THE COST OF A COUNCILLOR: Southern Downs Regional Council Mayor Vic Pennisi said councillors should be reimbursed, within limits.
THE COST OF A COUNCILLOR: Southern Downs Regional Council Mayor Vic Pennisi said councillors should be reimbursed, within limits.

Councillors vote for travel allowance in lieu of pay rise

THE question of councillor expenses sparked a heated debate at Warwick Town Hall this morning when several new policy proposals were put forward by the Southern Downs Regional Council.

Southern Downs Mayor Vic Pennisi said councillors should be reimbursed “a fair and reasonable amount of money” as it pertains to travel costs.

“If I was working for (Deputy Mayor) Ross Bartley and he said I needed to plough a paddock, but I had to provide my own fuel, most people would walk away from that job,” Cr Pennisi said.

“Councillors pay their own superannuation and their own tax, and they work very very hard for the money they receive.

“They go over and above the call of duty to represent people.”

The change would be in direct contrast to the previous term of councillors, who voted to accept a pay rise but forego claiming any of the expense allowance, paying for all travel costs out of their own pocket.

Councillor Jo McNally, who sat during the previous term, said she was concerned travel expenses would “blow out” and advocated for greater checks and balances when it came to councillors claiming kilometres.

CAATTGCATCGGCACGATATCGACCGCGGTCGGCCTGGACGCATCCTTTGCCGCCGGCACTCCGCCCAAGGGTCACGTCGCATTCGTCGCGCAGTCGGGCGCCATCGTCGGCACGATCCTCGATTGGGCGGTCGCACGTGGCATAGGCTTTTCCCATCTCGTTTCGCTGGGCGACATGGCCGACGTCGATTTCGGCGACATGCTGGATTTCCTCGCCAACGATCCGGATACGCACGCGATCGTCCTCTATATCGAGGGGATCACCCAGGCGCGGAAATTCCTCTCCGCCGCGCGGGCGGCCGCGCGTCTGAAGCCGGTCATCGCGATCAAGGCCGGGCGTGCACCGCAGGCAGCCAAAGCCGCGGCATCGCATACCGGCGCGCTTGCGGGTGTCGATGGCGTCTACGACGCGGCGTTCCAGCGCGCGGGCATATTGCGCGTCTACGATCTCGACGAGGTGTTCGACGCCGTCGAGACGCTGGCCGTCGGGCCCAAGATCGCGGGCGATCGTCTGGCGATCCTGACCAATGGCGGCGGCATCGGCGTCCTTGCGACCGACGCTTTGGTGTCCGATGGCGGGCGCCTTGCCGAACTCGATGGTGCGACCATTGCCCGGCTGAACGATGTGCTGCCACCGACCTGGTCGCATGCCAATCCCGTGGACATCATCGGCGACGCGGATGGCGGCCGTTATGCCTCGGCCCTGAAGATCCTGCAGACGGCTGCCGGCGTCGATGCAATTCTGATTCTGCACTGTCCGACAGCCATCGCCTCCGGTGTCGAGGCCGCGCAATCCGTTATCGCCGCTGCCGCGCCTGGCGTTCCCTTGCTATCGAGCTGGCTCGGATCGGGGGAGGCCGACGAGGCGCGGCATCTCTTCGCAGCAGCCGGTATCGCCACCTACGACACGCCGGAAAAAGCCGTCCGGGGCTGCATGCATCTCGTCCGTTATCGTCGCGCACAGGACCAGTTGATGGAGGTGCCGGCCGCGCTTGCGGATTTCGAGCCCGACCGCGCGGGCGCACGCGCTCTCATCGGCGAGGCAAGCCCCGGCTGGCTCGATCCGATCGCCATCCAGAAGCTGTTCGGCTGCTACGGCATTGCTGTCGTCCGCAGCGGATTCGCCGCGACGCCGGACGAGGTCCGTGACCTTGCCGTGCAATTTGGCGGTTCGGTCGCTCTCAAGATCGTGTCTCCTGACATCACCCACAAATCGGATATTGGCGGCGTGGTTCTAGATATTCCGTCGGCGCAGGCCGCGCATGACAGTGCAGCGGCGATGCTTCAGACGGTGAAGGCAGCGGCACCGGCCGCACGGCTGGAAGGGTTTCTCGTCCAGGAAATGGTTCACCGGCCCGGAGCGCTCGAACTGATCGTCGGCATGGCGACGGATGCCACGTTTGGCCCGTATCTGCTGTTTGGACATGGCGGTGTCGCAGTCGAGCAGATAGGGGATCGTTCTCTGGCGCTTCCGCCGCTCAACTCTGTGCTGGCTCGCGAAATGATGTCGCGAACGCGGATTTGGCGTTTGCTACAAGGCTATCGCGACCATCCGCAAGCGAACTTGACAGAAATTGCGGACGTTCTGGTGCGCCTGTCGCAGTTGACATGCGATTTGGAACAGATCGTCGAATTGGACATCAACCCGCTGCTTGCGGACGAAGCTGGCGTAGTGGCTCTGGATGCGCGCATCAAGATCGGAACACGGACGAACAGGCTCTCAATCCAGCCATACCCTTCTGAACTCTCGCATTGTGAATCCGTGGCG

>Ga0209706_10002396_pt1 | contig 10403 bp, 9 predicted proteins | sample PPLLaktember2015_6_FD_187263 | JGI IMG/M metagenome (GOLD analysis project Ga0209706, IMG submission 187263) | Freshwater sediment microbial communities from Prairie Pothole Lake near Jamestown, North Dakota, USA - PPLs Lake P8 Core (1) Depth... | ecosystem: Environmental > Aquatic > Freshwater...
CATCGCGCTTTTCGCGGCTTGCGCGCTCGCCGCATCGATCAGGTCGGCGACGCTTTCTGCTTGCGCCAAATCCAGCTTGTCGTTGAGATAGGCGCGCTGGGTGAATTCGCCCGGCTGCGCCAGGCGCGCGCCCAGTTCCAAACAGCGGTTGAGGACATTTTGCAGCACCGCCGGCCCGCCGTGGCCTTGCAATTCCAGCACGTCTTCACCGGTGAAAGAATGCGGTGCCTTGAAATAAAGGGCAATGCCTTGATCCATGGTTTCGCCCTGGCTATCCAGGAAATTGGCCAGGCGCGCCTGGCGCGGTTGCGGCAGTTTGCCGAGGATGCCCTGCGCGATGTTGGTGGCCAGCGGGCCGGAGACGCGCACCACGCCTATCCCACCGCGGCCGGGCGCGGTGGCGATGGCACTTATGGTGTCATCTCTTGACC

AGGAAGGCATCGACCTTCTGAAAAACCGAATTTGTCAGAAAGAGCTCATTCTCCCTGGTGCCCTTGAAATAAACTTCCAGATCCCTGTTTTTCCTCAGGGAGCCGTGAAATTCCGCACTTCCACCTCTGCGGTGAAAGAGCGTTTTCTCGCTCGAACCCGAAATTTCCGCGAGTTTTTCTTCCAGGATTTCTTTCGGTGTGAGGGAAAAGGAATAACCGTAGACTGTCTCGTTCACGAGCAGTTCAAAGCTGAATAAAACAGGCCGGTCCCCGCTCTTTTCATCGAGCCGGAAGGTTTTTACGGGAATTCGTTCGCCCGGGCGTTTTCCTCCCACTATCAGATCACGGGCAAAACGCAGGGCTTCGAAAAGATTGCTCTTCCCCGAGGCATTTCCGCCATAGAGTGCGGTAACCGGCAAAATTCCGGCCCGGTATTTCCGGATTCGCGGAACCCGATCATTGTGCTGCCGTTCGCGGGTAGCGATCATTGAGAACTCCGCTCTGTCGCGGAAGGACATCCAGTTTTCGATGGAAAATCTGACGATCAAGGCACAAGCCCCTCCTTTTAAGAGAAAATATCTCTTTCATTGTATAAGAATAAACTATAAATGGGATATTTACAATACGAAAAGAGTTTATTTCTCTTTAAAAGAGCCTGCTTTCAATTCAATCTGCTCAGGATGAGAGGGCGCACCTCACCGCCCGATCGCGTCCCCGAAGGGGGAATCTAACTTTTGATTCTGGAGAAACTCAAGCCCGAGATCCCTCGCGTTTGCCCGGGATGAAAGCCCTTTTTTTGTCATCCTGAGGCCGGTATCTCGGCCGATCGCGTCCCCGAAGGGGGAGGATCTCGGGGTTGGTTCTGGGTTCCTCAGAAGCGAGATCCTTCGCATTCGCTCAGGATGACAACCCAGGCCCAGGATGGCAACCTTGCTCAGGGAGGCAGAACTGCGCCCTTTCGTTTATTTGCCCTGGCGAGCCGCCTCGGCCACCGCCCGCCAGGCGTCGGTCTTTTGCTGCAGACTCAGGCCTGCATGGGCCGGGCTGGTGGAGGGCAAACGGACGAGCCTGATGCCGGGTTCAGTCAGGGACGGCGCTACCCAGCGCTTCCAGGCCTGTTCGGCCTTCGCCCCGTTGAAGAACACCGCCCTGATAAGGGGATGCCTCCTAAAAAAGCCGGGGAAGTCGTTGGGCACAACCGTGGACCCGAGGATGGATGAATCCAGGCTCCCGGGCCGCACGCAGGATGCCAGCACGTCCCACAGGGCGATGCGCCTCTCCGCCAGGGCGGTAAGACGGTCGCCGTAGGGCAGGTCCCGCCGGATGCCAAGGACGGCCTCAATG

“One councillor could rack up $25,000 and above,” Cr McNally said.

“Everyone is patting themselves on the back for not taking the (pay rise this year), but this is not fair.

“I’m pretty sure residents wouldn’t like that.”

In the 2013/14 financial year Cr Pennisi claimed over $20,000 for personal travel and mobile expenses.

Councillor expense claims for that year totalled $54,000, in addition to the hundreds of thousands of dollars paid in wages, prompting readers of the Daily News to vote ‘no’ in a poll asking whether councillors should be able to claim expenses.

Today the mayor proposed that, in lieu of the pay rise, a travel allowance capped at $5000 would both remove the financial burden of councillors’ travel while preventing overspending.

“I don’t believe it should be open slather,” he said.

“Otherwise it could get very, very costly.

“I drove 90,000 kilometres (in the 2013/14 financial year) and if I claimed every kilometre it would have been $64,000 claimed in that year, which is totally unacceptable.”

Not everyone, however, supported capped spending.

Councillor Stephen Tancred said he would be “proud” if the annual financial report revealed substantial councillor expenses, because “it means they’ll (have) been active”.

Cr Tancred used the example of Cr Pennisi’s spending in 2014, stating, “he did work for our ratepayers, he did it and he claimed it”.

Councillor Cynthia McDonald, too, was against a cap on spending.

“Apparently I’ve got a lot of extravagant expenses going on here, but I actually don’t,” she said.

“If I did spend quite an amount of money it’s probably because I'm talking to constituents, travelling around the region and doing my job.

“I’m not here to rip off ratepayers.”

Ultimately councillors voted in favour of capped travel expenses, enabling councillors to claim up to $5000 in personal annual travel expenses in addition to the use of council cars, of which operating expenses are paid in full by council coffers.